Your hearing is an important sense that allows you to communicate with those closest to you. Unfortunately, many fail to realize the importance of protecting your hearing when you’re young, leading to irreversible hearing loss later in life. Below we provide an overview of how common hearing loss caused by noise damage is, how loud sounds cause damage and how to preserve your hearing health.
How Common Is Noise-Induced Hearing Loss?
According to the CDC, hearing worsens over time due to long-term exposure to loud sounds. In addition, while noise-induced hearing loss is often associated with people who work in fields such as construction, law enforcement or military, studies show that:
- Approximately 53% of people ages 20 to 69 who have noise-induced hearing loss have no exposure from their jobs.
- Approximately 24% of people ages 20 to 69 who believe they have excellent hearing actually have measurable hearing loss.
- Only 46% of adults who report trouble hearing have seen a health care provider for these concerns within the past five years.
How Do Loud Sounds Cause Damage?
Within the inner ear are tiny hair cells called stereocilia, which are responsible for converting soundwaves into electrical energy that the brain interprets as sound. As loud sounds pass through the ear, these cells can become damaged or destroyed. Once destroyed, they cannot regenerate, and permanent sensorineural hearing loss is the result.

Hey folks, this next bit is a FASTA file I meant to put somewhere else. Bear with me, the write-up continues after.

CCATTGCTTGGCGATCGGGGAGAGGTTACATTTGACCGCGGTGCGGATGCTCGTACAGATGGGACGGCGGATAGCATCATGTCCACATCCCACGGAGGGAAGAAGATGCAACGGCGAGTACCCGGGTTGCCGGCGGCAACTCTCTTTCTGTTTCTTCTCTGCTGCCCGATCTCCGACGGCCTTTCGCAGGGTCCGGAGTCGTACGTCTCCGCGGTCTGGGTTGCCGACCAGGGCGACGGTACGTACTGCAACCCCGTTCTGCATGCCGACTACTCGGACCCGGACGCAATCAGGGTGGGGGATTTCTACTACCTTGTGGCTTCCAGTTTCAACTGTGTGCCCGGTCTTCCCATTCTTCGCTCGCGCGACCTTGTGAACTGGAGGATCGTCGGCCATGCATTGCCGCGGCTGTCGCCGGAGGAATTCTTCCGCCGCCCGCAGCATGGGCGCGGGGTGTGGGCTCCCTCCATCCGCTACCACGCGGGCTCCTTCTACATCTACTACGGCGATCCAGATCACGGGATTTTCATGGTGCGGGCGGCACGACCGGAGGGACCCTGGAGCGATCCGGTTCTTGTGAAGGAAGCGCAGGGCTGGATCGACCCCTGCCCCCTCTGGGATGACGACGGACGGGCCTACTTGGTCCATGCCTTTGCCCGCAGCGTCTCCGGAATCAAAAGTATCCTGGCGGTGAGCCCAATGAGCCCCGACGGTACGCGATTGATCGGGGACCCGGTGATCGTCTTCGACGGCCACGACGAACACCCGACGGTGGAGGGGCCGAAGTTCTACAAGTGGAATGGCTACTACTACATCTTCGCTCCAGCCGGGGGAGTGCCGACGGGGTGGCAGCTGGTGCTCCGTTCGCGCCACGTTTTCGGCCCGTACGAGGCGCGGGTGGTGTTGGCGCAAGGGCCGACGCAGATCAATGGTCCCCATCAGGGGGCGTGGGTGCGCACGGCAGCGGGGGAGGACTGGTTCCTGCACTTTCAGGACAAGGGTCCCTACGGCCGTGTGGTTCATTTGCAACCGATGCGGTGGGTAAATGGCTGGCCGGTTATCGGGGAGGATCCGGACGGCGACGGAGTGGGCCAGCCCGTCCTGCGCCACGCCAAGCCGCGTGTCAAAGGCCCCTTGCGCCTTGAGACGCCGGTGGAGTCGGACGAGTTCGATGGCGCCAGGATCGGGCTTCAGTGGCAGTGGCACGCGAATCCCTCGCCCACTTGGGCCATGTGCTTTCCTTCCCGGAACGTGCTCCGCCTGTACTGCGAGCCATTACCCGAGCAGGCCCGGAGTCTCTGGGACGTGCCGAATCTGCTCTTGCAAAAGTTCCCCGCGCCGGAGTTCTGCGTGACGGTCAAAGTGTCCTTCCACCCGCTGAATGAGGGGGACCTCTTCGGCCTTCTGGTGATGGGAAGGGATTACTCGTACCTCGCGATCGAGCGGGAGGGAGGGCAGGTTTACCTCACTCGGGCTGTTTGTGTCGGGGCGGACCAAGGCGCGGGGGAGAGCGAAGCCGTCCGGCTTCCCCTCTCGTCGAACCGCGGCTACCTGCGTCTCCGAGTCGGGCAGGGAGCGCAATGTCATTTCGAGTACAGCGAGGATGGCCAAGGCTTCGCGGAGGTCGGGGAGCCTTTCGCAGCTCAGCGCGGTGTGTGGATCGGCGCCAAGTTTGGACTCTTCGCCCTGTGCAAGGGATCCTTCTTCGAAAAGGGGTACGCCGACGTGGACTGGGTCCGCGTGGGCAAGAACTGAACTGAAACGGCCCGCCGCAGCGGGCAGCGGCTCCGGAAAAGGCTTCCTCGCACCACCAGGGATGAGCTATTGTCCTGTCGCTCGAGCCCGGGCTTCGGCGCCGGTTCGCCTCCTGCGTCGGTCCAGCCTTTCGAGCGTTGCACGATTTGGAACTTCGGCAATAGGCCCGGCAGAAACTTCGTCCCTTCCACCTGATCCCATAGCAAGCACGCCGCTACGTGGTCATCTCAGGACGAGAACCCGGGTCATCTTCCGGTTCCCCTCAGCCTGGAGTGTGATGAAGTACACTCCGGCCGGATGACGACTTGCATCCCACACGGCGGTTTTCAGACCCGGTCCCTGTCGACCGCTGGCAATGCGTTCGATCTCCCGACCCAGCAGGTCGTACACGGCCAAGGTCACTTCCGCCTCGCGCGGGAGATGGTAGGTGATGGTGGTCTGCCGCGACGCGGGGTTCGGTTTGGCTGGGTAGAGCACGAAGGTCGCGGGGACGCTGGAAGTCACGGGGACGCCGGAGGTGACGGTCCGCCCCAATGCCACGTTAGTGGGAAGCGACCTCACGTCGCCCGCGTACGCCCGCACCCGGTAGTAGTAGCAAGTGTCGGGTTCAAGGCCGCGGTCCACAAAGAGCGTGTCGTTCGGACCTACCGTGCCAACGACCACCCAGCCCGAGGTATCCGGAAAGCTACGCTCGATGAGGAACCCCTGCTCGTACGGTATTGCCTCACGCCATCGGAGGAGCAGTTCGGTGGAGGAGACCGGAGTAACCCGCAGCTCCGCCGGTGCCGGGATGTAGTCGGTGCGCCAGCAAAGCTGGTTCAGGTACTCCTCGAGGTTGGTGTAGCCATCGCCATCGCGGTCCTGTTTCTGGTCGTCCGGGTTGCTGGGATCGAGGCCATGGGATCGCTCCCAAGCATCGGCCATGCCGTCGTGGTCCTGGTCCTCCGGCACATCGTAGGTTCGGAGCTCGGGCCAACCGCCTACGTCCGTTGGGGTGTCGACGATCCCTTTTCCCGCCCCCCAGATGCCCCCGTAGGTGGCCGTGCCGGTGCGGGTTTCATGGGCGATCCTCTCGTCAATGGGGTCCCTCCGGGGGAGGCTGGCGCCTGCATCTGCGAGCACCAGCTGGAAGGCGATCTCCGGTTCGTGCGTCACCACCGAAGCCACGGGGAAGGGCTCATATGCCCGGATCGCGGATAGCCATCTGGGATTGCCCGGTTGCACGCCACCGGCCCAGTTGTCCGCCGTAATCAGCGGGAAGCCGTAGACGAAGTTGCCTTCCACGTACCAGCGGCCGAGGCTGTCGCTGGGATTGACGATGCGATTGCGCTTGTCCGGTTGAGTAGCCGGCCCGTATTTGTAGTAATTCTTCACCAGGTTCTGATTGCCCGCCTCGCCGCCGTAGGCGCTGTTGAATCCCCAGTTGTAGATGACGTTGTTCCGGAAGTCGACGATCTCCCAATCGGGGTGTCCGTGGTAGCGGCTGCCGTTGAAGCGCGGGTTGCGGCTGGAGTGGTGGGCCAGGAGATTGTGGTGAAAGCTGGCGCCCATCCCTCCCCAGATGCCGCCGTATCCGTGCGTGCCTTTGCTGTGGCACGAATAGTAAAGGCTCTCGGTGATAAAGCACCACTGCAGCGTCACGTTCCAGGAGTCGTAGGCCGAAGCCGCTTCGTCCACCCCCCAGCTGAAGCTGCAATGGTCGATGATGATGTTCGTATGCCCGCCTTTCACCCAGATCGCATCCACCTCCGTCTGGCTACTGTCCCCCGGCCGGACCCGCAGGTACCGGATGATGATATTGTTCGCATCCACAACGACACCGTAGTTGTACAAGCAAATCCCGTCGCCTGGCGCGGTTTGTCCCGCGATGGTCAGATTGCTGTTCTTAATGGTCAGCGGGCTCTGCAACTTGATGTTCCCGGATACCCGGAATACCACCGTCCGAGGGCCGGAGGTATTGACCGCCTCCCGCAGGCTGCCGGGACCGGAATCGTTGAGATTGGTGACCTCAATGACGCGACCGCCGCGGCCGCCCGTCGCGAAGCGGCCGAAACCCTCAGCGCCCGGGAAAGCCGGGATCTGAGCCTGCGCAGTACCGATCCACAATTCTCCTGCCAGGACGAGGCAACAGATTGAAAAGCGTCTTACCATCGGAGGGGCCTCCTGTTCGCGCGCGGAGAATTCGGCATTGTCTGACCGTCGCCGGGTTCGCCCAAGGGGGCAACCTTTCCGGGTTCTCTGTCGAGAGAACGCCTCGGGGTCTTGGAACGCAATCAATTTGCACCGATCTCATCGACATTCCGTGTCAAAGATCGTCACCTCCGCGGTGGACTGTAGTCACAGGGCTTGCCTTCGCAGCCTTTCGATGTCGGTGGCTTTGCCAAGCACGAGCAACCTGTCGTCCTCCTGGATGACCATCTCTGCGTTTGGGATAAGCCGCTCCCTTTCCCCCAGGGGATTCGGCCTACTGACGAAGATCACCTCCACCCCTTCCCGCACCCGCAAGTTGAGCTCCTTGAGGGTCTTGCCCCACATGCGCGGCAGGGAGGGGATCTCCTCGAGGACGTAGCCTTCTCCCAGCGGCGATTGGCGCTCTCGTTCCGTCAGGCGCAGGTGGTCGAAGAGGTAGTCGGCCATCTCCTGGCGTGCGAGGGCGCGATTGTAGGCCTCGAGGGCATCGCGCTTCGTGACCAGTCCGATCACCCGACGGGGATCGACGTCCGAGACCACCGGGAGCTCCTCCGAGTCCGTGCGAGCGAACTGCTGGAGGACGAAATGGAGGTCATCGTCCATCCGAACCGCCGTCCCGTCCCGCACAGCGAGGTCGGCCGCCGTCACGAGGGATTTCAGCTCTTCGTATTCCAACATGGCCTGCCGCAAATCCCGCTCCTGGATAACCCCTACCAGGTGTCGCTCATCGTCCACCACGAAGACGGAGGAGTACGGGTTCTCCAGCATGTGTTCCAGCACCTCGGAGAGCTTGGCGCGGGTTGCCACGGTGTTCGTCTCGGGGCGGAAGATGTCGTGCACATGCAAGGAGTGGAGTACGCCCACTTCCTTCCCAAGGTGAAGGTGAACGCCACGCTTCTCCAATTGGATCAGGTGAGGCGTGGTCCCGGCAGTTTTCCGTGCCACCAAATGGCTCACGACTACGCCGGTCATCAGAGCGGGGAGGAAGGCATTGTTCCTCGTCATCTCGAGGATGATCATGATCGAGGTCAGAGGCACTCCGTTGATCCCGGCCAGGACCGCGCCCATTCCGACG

Any sound over 85 dB can cause damage to the stereocilia if you’re exposed long enough. For reference, below is a list of common sounds and their decibel outputs:
- 70 dB – Washing machine, usually safe
- 80 dB – Traffic noise from inside a car, usually safe
- 90 dB – Leaf blower, can cause damage within two hours
- 100 dB – Sporting event, can cause damage within 15 minutes
- 110 dB – Rock concert, can cause damage within two minutes
- 120 dB – Emergency siren, can cause damage within one minute
Protecting Your Hearing
Once your hearing is gone, you can’t get it back, which is why we recommend the following:
- Wearing earplugs while operating power tools or shooting firearms
- Investing in musician’s plugs for attending concerts and shows at the Golden Nugget Hotel & Casino.
- Listening to music at no more than 60% of your device’s volume for no more than 60 minutes at a time
For more information or to schedule an appointment, call Hearing Center of Lake Charles today.